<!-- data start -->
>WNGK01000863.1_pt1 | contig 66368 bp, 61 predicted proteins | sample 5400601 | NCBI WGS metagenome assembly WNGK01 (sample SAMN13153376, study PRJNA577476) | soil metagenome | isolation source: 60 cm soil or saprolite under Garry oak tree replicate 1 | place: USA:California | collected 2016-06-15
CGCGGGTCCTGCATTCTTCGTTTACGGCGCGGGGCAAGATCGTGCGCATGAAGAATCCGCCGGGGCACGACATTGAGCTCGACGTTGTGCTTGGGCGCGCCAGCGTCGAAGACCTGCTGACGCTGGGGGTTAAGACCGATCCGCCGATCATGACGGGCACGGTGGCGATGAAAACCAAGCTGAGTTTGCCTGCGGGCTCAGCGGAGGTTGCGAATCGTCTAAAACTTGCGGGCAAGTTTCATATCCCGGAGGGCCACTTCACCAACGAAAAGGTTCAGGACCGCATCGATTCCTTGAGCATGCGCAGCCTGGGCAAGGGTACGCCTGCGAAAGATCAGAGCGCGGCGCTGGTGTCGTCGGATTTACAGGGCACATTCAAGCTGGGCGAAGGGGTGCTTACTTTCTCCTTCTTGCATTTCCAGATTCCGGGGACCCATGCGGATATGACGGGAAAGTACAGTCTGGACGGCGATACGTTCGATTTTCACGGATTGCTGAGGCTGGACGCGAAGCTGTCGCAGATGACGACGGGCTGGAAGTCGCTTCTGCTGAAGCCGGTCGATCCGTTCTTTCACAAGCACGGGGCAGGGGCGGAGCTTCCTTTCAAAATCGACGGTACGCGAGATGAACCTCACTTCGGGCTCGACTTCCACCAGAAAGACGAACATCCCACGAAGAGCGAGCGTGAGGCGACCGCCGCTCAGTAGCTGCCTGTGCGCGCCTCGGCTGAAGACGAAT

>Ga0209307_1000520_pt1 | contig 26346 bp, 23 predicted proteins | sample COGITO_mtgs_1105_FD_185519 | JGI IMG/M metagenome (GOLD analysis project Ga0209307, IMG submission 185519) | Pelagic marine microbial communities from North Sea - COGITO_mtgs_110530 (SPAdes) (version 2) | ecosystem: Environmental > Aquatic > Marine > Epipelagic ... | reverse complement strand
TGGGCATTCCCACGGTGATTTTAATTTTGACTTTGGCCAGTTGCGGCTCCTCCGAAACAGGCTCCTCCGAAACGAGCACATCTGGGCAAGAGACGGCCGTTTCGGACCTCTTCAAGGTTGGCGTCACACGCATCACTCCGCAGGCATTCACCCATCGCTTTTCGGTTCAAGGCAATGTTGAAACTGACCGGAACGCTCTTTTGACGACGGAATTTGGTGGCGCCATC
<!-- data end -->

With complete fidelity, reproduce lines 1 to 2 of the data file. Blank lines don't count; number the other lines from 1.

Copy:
>WNGK01000863.1_pt1 | contig 66368 bp, 61 predicted proteins | sample 5400601 | NCBI WGS metagenome assembly WNGK01 (sample SAMN13153376, study PRJNA577476) | soil metagenome | isolation source: 60 cm soil or saprolite under Garry oak tree replicate 1 | place: USA:California | collected 2016-06-15
CGCGGGTCCTGCATTCTTCGTTTACGGCGCGGGGCAAGATCGTGCGCATGAAGAATCCGCCGGGGCACGACATTGAGCTCGACGTTGTGCTTGGGCGCGCCAGCGTCGAAGACCTGCTGACGCTGGGGGTTAAGACCGATCCGCCGATCATGACGGGCACGGTGGCGATGAAAACCAAGCTGAGTTTGCCTGCGGGCTCAGCGGAGGTTGCGAATCGTCTAAAACTTGCGGGCAAGTTTCATATCCCGGAGGGCCACTTCACCAACGAAAAGGTTCAGGACCGCATCGATTCCTTGAGCATGCGCAGCCTGGGCAAGGGTACGCCTGCGAAAGATCAGAGCGCGGCGCTGGTGTCGTCGGATTTACAGGGCACATTCAAGCTGGGCGAAGGGGTGCTTACTTTCTCCTTCTTGCATTTCCAGATTCCGGGGACCCATGCGGATATGACGGGAAAGTACAGTCTGGACGGCGATACGTTCGATTTTCACGGATTGCTGAGGCTGGACGCGAAGCTGTCGCAGATGACGACGGGCTGGAAGTCGCTTCTGCTGAAGCCGGTCGATCCGTTCTTTCACAAGCACGGGGCAGGGGCGGAGCTTCCTTTCAAAATCGACGGTACGCGAGATGAACCTCACTTCGGGCTCGACTTCCACCAGAAAGACGAACATCCCACGAAGAGCGAGCGTGAGGCGACCGCCGCTCAGTAGCTGCCTGTGCGCGCCTCGGCTGAAGACGAAT